American Troy Bradley and Russian Leonid Tiukhtyaev have surpassed the world distance record for a flight in a helium balloon after crossing the Pacific Ocean.
The two pilots also hope to set a new duration record.
Troy Bradley and Leonid Tiukhtyaev left Japan in their “Two Eagles” balloon on January 25 and had aimed to land in Canada or the US.
However, weather has forced them to change course towards Mexico where they are due to land sometime on January 31.
Their hi-tech balloon is fitted with monitors and other instruments that track their course and compile data to be submitted to record-keepers.
The specially-designed capsule sits beneath a huge helium-filled envelope and is designed to stay aloft for up to 10 days.
To set new distance and durations records the team needed to beat the existing records by 1%.
Photo Tami Bradley
For distance that meant a journey of about 5,260 miles to beat the existing record of 5,208 miles set in 1981.
On January 29, the Two Eagles team tweeted: “The pilots have just surpassed the distance needed to set a new record. 5,261 miles or 8,467km.”
“We’re not taking any time to celebrate,” said head of mission control Steve Shope.
“We have a lot of work we have to do, and we’re just taking this flight one hour at a time.”
On its website, the team says Two Eagles will not have “broken the record” until documentation is approved by the US National Aeronautic Association followed by the Federation Aeronautique Internationale – a process that could take several weeks or months.
The existing duration record they hope to beat was set in 1978 when three pilots made the first trans-Atlantic balloon flight, spending 137 hours, 5 minutes and 50 seconds in a gas balloon.
To set a new record, the Two Eagles team must stay aloft for about 138 hours and 45 minutes.
At the moment, it is not clear exactly where the Two Eagles balloon will land.
The team had been aiming for Canada but a ride of high-pressure ridge off the US West Coast forced the balloon into a sweeping right turn toward Mexico.
A network of balloon enthusiasts has been organized to act as chase crews, but correspondents says it remains unclear if the balloon will be able to land in a place where a ground crew can help them.
Felix Baumgartner has been frustrated in his attempt to make the highest ever skydive.
Unfavorable winds at Roswell, New Mexico, have prevented the launch of the helium balloon that was to take him to more than 120,000 ft (36.5 km).
Meteorologists say Thursday now looks to be next best day for a record bid.
Felix Baumgartner – famous for jumping off skyscrapers – is hoping to become the first human to break the sound barrier unaided by a vehicle.
Because of the rarity of the atmosphere at 120,000 ft, he would accelerate rapidly once he stepped out of his balloon’s capsule.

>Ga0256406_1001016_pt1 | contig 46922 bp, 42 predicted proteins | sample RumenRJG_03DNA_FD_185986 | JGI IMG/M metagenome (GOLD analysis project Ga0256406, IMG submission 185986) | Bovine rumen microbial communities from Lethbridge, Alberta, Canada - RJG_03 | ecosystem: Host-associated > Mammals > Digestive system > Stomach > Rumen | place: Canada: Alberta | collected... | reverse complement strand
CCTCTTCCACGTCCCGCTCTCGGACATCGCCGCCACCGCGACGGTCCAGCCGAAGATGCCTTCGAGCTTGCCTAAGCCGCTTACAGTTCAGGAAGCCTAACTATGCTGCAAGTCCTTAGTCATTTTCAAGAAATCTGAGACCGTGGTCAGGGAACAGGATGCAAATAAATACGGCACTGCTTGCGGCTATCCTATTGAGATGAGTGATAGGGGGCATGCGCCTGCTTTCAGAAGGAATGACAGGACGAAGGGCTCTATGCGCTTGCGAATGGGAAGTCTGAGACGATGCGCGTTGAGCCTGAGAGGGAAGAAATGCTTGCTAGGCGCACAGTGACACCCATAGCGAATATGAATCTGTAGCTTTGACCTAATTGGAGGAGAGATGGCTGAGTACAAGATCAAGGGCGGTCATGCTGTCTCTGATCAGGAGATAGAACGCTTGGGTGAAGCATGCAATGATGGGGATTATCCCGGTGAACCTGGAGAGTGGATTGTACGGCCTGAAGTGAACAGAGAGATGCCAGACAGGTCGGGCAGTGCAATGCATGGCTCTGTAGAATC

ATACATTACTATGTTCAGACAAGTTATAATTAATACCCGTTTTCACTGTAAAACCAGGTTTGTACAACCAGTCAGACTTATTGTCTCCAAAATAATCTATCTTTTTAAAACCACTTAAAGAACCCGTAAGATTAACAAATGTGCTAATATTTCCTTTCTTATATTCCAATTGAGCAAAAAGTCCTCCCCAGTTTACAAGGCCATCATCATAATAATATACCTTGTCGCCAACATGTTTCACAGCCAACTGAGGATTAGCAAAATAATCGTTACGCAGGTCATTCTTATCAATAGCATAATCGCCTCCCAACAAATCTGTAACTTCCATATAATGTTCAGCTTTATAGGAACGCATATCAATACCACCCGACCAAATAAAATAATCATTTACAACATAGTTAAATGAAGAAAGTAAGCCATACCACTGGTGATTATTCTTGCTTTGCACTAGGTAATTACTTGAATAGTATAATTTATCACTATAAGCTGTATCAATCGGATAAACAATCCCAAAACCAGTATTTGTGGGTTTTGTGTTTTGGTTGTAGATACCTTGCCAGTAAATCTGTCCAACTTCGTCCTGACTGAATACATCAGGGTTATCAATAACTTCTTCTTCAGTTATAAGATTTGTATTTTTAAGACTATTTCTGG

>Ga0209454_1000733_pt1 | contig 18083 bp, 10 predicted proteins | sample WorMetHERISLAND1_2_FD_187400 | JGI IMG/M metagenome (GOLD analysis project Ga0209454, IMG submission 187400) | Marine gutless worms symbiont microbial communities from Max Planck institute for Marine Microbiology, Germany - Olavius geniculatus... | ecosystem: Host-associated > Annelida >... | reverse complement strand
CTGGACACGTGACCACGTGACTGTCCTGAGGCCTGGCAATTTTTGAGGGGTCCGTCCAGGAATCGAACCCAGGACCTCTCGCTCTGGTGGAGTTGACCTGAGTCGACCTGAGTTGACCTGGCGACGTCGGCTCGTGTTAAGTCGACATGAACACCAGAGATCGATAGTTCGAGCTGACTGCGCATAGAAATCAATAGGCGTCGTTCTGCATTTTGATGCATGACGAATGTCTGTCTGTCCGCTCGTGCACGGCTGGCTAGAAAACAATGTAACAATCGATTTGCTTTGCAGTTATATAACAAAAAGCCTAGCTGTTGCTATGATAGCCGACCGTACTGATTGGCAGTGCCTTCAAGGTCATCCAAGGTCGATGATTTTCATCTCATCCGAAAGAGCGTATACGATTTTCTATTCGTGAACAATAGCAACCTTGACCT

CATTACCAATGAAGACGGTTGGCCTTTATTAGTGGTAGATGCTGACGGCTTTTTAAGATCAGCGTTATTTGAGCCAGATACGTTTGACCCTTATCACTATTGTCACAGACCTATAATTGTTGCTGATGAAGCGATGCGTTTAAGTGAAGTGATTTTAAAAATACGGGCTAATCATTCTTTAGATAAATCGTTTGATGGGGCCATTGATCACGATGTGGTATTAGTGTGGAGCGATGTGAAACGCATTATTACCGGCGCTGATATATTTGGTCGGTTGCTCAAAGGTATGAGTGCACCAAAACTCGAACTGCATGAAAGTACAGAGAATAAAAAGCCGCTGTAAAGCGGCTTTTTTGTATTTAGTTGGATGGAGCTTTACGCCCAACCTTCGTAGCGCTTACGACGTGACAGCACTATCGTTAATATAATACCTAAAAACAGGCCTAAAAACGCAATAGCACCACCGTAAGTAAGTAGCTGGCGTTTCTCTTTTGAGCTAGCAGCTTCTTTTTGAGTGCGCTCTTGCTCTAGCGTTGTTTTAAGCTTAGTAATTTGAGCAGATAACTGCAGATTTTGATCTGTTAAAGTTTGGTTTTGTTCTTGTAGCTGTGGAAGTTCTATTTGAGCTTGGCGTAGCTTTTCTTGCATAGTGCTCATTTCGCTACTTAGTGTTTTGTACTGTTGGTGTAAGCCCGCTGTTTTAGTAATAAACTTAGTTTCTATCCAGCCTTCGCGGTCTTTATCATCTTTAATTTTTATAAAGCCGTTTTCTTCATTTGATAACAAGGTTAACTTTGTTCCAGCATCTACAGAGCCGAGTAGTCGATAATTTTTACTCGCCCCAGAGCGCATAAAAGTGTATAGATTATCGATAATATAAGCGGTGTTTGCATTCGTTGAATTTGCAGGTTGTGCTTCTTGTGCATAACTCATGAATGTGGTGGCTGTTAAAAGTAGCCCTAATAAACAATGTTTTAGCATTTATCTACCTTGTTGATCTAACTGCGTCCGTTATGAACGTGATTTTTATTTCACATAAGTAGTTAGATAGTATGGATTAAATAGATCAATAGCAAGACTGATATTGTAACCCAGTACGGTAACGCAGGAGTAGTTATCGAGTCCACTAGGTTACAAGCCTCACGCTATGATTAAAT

Calculations suggest he could achieve Mach 1 – thought to be around 690mph (1,110 km/h) at the target altitude – within 40 seconds.
But this will all have to wait for another day.
Unfavorable winds at Roswell have prevented the launch of Felix Baumgartner’s helium balloon
Felix Baumgartner’s 30 million cu ft (850,000 cu m) polyethylene balloon has very strict launch requirements.
Wind speeds from the ground up to about 800 ft (250 m) must not exceed 3 mph (5k m/h), or there is a chance the envelope could shred as the support team try to release it and the capsule.
And although Tuesday morning’s conditions at the surface were dead calm, the winds at times were just too gusty.
Felix Baumgartner got as far as climbing into his capsule before the mission was postponed.
The latest weather intelligence had suggested there would be a good window to get airborne, but as the balloon filled, a sudden 25-mph (40 km/h) gust twisted the envelope and knocked it flat against the ground.
That could have damaged the thin skin of the balloon and so flight controllers felt they had no option but to abort.
The current weather window for this year probably extends for another month. Beyond that and the team will likely have to return next year.
Felix Baumgartner is trying to topple records that have stood for more than 50 years.
The previous highest skydive was made by retired US Air Force Col. Joe Kittinger, who leapt from a helium envelope in 1960. His altitude was 102,800 ft (31.3 km).
The adventurer first discussed seriously the idea of taking on the challenge in 2005.
Since then, he has had to battle technical and budgetary setbacks to make it happen.
What he is trying to do is extremely dangerous.
At an altitude of 120,000 ft (36.5 km), the air pressure is less than 2% of what it is at sea level, and it is impossible to breathe without an oxygen supply.
Others who have tried to break the records for the highest, fastest and longest freefalls have lost their lives in the process.
Felix Baumgartner’s team has built him a special pressurized capsule to protect him on the way up, and for his descent he will wear a next generation, full pressure suit made by the same company that prepares the flight suits of astronauts.
Although the jump has the appearance of another Felix Baumgartner stunt, his team has stressed its high scientific relevance.
The researchers on the Red Bull Stratos project say it has already provided invaluable data for the development of high-performance, high-altitude parachute systems, and that the lessons learned will inform the development of new ideas for emergency evacuation from vehicles, such as spacecraft, passing through the stratosphere.